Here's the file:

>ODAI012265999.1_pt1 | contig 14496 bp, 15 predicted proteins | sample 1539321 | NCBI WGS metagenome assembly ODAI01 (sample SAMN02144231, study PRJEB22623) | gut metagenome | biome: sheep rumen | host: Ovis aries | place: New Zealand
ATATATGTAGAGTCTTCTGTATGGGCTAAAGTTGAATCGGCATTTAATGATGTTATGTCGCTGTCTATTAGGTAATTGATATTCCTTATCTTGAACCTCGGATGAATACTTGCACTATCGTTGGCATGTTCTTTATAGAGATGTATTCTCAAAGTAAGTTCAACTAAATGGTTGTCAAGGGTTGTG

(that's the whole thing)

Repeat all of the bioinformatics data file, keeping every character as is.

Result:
>ODAI012265999.1_pt1 | contig 14496 bp, 15 predicted proteins | sample 1539321 | NCBI WGS metagenome assembly ODAI01 (sample SAMN02144231, study PRJEB22623) | gut metagenome | biome: sheep rumen | host: Ovis aries | place: New Zealand
ATATATGTAGAGTCTTCTGTATGGGCTAAAGTTGAATCGGCATTTAATGATGTTATGTCGCTGTCTATTAGGTAATTGATATTCCTTATCTTGAACCTCGGATGAATACTTGCACTATCGTTGGCATGTTCTTTATAGAGATGTATTCTCAAAGTAAGTTCAACTAAATGGTTGTCAAGGGTTGTG